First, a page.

Learning, Wiring,

How to Wire Multiple GFCI Outlets on One Circuit (4 Phases)

You can wire multiple GFCI (Ground Fault Circuit Interrupter) outlets by daisy-chaining them.

Key Takeaways: Wire the first GFCI outlet like a regular one. Connect the black (hot) wire from the next outlet to the brass terminal on the LINE row, the white (neutral) wire to the silver terminal on the LINE row, and the bare/green (ground) wire to the ground terminal.

Then, connect the LINE wires of each GFCI outlet to the LOAD row on each subsequent one. Connect its hot and neutral wires to the corresponding terminals on the LOAD row. Combine all ground wires using a wire connector and connect them to the single ground terminal on each GFCI outlet.

For the final GFCI outlet, connect the power supply wires to the LINE row terminals and the ground wire to the ground terminal.

So you have to connect each set of five wires to five terminals at each GFCI location, except for the first one on the circuit, which will have 3 wires to connect only to the line row plus the ground terminal.

If it seems confusing, I’ve separated the whole procedure into 3 wiring phases and also mentioned what to do before and after them, so read further before you start wiring.

GFCI Outlets

A GFCI Outlet

GFCI outlets provide additional protection compared to regular power outlets.

They protect against electrical shock if a faulty appliance is plugged in by sensing minor current fluctuations and shutting off the power in a fraction of a second (~1/40) [Black & Decker, 2008].

For instance, a GFCI outlet can protect a person from getting electrocuted by detecting the current interruption when a hairdryer drops into water and instantly cuts the power. It can detect a current surge or imbalance quicker than a circuit breaker. This safety aspect makes GFCI outlets ideal for kitchens, bathrooms, garages, and outdoor areas, generally, any moist or wet area.

However, I recommend using GFCI outlets throughout your home, or at least in the most hazardous areas. They are worth using, although larger and costlier than regular outlets.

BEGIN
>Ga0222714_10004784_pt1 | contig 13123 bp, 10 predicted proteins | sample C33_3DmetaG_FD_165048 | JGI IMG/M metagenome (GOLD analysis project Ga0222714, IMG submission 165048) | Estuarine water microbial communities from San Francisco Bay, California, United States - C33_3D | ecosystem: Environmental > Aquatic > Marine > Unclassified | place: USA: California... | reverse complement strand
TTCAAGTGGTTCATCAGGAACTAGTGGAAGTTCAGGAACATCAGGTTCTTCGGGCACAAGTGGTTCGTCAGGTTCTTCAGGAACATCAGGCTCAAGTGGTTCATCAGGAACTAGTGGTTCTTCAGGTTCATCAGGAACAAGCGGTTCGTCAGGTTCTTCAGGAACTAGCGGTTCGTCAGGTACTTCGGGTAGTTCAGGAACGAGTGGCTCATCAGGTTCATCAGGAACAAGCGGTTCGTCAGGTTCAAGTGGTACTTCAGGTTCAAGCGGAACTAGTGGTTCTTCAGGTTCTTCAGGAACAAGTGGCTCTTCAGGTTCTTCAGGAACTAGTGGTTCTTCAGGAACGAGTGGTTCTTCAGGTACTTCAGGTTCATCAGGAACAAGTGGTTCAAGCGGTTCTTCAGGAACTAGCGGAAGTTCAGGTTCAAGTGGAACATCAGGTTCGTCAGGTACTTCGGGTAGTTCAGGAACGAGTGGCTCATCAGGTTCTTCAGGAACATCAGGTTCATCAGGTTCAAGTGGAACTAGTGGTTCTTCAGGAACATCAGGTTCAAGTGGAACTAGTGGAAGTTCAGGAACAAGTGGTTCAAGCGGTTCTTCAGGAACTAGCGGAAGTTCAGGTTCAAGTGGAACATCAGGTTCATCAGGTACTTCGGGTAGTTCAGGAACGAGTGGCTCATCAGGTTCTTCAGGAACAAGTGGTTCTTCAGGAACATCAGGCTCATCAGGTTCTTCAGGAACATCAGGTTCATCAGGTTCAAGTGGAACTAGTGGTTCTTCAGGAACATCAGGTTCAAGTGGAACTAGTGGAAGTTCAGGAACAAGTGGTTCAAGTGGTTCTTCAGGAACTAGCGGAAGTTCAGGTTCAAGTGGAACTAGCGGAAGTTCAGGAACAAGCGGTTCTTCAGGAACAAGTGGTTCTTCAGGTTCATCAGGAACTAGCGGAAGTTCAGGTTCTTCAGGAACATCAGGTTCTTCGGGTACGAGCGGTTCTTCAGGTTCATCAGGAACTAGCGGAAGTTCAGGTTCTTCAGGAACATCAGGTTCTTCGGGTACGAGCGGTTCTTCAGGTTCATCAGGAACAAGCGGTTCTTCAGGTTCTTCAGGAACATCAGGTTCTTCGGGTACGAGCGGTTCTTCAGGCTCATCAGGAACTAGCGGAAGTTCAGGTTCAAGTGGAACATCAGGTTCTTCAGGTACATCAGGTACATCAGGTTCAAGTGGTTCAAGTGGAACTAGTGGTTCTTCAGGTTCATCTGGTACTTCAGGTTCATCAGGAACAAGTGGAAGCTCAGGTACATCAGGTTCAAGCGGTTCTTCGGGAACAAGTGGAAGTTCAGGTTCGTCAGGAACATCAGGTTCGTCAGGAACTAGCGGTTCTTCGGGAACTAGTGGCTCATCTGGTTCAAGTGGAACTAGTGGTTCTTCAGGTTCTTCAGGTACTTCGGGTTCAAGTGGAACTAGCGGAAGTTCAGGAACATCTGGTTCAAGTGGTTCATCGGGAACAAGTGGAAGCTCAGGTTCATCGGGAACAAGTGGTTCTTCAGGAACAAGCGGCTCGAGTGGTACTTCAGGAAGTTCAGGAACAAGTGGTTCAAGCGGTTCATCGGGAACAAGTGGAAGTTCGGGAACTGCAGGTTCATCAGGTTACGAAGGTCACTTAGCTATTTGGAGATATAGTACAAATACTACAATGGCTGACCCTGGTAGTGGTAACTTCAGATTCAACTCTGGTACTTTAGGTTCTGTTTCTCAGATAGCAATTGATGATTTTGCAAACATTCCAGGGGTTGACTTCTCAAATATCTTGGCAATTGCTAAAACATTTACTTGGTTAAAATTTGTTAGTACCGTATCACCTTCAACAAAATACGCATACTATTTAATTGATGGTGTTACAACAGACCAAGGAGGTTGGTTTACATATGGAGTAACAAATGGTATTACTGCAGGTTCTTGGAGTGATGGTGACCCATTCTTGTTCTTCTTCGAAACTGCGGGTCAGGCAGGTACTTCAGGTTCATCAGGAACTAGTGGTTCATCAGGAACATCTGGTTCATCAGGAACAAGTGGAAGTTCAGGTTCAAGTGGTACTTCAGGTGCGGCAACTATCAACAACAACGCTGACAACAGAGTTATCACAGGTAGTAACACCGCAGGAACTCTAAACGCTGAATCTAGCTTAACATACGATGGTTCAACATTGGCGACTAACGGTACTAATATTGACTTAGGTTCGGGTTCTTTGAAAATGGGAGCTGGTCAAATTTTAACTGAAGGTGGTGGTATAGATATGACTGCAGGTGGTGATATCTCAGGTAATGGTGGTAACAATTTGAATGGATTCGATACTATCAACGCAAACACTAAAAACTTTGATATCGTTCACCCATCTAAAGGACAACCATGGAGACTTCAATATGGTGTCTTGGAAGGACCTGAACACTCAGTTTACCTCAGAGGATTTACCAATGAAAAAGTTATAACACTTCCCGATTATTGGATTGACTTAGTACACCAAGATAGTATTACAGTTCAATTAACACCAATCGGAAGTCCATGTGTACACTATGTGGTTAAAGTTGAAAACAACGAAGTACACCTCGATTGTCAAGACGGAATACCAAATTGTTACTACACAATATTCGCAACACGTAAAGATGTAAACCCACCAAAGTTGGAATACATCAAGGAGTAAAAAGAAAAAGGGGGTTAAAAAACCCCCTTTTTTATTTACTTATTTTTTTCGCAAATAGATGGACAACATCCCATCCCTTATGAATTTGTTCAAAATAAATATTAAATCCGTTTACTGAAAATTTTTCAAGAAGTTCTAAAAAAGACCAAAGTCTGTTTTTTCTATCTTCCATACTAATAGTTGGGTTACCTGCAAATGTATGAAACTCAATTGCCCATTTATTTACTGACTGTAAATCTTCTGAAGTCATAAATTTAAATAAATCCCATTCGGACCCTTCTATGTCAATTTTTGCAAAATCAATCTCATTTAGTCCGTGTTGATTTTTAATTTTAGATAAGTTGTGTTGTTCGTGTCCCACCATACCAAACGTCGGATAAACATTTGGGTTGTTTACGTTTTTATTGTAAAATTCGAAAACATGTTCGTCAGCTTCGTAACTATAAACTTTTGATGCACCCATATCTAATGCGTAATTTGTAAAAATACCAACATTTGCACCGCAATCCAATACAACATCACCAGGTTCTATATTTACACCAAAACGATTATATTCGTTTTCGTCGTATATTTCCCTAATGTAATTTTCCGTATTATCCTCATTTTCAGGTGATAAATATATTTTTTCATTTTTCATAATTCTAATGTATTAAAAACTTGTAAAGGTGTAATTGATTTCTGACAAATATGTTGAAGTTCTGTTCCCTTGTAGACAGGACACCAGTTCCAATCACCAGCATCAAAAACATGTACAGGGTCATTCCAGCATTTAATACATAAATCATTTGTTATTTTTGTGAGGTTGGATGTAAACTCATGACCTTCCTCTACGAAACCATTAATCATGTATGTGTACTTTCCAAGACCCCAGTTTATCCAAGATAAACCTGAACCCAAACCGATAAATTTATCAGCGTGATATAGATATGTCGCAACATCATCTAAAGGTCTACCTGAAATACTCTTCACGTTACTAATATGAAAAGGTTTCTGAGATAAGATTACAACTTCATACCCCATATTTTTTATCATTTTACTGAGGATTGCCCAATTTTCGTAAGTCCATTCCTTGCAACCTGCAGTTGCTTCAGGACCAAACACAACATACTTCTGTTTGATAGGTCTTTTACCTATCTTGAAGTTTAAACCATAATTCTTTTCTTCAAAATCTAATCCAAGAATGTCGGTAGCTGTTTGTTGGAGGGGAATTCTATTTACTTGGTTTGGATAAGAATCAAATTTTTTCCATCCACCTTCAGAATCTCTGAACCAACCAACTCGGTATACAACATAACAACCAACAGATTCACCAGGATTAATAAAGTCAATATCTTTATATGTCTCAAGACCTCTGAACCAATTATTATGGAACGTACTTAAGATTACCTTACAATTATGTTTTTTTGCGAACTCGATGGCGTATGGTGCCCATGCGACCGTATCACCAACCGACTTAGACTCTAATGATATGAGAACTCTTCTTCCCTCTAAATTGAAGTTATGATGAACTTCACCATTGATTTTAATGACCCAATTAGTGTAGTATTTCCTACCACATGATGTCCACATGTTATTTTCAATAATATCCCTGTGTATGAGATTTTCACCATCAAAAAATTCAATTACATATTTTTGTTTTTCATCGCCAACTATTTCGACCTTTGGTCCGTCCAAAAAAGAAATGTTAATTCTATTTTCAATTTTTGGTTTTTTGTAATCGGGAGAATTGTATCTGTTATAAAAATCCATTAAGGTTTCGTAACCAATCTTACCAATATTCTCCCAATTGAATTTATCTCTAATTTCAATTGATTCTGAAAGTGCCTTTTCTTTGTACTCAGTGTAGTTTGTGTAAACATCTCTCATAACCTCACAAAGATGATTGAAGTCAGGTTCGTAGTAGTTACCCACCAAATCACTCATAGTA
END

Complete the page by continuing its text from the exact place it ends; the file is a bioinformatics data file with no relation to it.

Why Wire Multiple GFCIs on the Same Circuit?

Can you use more than one GFCI in the same set of connected outlets with GFCI protection?

You can wire multiple GFCI outlets on the same circuit, but consider the implications.

The wiring procedure will be the same as when wiring a regular outlet to a GFCI one.

However, wiring multiple GFCI outlets on the same circuit is usually unnecessary because one GFCI outlet should be sufficient to protect it entirely. They work more effectively when wired to protect a single location due to their high sensitivity.

Single-location GFCI outlets also avoid ‘phantom tripping’, which happens when power is shut off because of a tiny (but normal) fluctuation in current. [Black & Decker, 2008] Wiring multiple GFCIs on the same circuit will increase the chances of tripping. But don’t automatically assume the source of the problem is one of the GFCI outlets, as it might be a connected appliance [Family Handyman, 2017].

Wiring GFCI Outlets

GFCI outlets follow the same wiring scheme as regular ones, but you will see two terminals marked ‘hot’ or ‘black’ and two marked ‘neutral’ or ‘white’, each marked as LINE and LOAD, and a common ground terminal.